Environmental Law

Supreme Court opens federal courts to a floodgate of takings cases

In a 5-4 decision, the Supreme Court overruled Williamson County Regional Planning Comm'n v. Hamilton Bank of Johnson City, 473 U.S. 172 (1985) and held that owners aggrieved by state regulations they believe took their property without just compensation can immediately sue for relief in federal courts under 42 U.S.C. §1983 even if state law would have provided just compensation through administrative procedures....

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Regulatory taking of water rights

In a prior post, I explained the holding of a Texas Supreme Court opinion that held that regulation of water rights might constitute a regulatory taking. The text of that post is at the end of this one. A subsequent case involving similar facts actually held that limits on withdrawal of groundwater designed to preserve water for drinking purposes actually took the property rights of water rights owners who had received permits to use the water to irrigate their pecan crops. That case is...

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Nuisance claim against nuclear weapons plant proceeds

The Tenth Circuit is allowing a nuisance claim to proceed against a nuclear power plant, finding it not to be preempted by the Price-Anderson Act, 42 U.S.C. §2014, a federal regulatory statute. Cook v. Rockwell Intl Corp., 2015 WL 3853593 (10th Cir. 2015). Property owners claimed damage from the nuclear weapons manufacturing plant causes by releases of plutonium and other hazardous substances from the plant.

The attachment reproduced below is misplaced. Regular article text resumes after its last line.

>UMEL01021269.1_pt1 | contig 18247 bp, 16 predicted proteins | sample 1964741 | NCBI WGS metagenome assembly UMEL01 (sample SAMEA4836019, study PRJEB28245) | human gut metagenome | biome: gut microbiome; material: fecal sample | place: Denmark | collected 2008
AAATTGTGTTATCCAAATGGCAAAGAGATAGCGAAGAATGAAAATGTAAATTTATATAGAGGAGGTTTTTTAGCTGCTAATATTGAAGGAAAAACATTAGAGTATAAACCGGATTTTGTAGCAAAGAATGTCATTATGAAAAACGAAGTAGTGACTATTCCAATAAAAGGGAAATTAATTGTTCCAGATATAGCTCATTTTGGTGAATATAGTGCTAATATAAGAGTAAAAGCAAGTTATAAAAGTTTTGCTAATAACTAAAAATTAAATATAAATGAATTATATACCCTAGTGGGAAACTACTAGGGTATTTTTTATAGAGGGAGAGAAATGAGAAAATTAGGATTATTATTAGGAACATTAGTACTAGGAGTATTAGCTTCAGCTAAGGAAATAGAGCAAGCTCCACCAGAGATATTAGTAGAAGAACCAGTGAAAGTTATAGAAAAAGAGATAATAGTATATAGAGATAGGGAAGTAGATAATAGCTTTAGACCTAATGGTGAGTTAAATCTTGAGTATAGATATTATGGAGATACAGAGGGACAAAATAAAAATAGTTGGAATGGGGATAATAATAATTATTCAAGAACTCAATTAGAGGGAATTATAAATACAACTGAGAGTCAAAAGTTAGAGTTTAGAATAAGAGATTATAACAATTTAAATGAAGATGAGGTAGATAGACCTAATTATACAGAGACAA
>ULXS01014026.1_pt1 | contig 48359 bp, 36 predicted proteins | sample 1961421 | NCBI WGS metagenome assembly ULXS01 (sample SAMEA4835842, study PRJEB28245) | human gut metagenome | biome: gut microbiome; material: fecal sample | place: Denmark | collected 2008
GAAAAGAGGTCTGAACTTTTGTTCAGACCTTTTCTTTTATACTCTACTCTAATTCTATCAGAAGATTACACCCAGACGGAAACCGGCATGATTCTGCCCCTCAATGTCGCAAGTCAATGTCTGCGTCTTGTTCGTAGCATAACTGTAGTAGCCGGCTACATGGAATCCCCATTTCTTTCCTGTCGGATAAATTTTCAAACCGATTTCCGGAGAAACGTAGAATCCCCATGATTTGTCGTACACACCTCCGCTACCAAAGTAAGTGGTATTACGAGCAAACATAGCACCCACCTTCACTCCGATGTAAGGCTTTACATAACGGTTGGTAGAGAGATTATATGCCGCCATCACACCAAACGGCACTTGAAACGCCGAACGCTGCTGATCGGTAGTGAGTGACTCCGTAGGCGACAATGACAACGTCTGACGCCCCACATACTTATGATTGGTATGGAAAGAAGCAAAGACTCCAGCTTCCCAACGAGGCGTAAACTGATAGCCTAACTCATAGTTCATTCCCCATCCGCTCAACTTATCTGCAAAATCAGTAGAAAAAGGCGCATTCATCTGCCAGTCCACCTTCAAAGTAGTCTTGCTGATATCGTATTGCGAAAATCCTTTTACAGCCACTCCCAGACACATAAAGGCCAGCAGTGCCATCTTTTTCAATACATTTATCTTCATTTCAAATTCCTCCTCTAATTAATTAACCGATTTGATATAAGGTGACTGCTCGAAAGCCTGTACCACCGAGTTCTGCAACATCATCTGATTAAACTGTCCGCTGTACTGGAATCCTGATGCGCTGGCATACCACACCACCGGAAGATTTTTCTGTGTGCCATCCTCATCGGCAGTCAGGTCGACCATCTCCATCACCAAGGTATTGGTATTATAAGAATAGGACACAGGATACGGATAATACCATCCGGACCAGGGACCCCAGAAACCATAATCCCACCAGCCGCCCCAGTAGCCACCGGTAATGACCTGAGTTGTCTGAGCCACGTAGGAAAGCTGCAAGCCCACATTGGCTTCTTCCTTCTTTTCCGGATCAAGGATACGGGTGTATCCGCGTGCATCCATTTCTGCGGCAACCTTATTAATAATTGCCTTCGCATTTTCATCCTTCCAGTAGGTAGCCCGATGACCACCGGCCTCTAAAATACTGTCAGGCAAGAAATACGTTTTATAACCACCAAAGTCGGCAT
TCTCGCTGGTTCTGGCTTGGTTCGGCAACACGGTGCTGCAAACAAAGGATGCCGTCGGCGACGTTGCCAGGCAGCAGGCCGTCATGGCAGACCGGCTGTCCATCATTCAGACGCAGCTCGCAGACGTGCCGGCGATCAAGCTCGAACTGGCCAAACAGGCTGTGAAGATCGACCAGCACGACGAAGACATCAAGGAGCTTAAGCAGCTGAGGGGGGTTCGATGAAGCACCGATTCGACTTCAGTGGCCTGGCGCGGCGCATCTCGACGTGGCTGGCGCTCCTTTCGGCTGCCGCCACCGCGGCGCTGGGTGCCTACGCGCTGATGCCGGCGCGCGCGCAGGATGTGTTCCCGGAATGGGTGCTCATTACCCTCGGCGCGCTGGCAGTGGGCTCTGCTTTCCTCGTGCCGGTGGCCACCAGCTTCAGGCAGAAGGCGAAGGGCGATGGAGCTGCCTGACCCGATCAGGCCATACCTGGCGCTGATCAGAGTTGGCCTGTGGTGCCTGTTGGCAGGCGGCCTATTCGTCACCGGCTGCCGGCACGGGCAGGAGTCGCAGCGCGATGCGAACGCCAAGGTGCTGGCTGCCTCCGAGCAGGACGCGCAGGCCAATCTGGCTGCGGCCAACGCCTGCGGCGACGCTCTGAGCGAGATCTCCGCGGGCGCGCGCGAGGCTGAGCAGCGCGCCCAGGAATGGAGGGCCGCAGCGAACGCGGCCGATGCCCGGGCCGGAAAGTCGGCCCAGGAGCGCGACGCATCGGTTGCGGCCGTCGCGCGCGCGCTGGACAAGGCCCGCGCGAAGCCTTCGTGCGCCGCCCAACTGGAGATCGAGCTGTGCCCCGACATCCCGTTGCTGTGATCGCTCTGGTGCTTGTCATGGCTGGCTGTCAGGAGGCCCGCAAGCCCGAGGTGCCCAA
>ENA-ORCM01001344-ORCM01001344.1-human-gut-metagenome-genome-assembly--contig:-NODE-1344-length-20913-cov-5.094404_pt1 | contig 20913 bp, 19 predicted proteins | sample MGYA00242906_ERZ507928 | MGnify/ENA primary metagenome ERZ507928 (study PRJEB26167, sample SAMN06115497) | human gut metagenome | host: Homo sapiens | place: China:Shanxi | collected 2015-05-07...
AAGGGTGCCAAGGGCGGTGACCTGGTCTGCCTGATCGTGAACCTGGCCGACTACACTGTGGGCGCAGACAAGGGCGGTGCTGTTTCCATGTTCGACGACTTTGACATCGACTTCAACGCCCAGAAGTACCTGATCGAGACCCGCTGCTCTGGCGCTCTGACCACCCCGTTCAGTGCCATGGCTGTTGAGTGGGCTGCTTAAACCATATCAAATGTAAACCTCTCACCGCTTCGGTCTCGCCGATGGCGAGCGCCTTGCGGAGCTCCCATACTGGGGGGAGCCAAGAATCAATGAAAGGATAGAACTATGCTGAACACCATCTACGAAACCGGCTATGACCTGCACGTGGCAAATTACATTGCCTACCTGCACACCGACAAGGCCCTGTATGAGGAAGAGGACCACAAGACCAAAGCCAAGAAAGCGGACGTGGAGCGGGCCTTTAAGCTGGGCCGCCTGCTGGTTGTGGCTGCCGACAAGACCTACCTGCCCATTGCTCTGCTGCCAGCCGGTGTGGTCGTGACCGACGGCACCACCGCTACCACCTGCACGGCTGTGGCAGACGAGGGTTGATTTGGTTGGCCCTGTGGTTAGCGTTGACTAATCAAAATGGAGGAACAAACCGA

Groundwater ownership in Texas

The Texas Supreme Court has issued a somewhat confusing opinion holding that landowners own the groundwater beneath the surface of their land. In Edwards Aquifer Auth. v. Day, No. 08-0964 (Feb.24, 2012), the Texas Supreme Court held that a water regulation commission may have taken an owner's groundwater rights without just compensation under the Penn Central test when it limited an owner's groundwater rights to the amounts of water he had historically taken from the land. The court...

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Two Circuits allow global warming lawsuits against power companies

A federal court in California refused to allow the Native Village of Kivalina to sue 24 energy and utility companies for causing global warming and causing environmental changes that may well require the entire village to relocate. The court held, in Native Village of Kivalina v. Exxon Mobil Corp., 2009 WL 3326113 (N.D. Cal. 2009), that the question was nonjusticiable because it was impossible to prove causation.

However, both the Second and Fifth...

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Back yard windmill controversy on Cape Cod, Massachusetts

The Planning Board in Bourne, Massachusetts rejected an application from a home owner to install a 132-foot tall windmill in her back yard that would have generated enough electricity to power her home. Some people in other towns, including Vineyard Haven, Mass. have succeeded to getting permission to install these devices. read article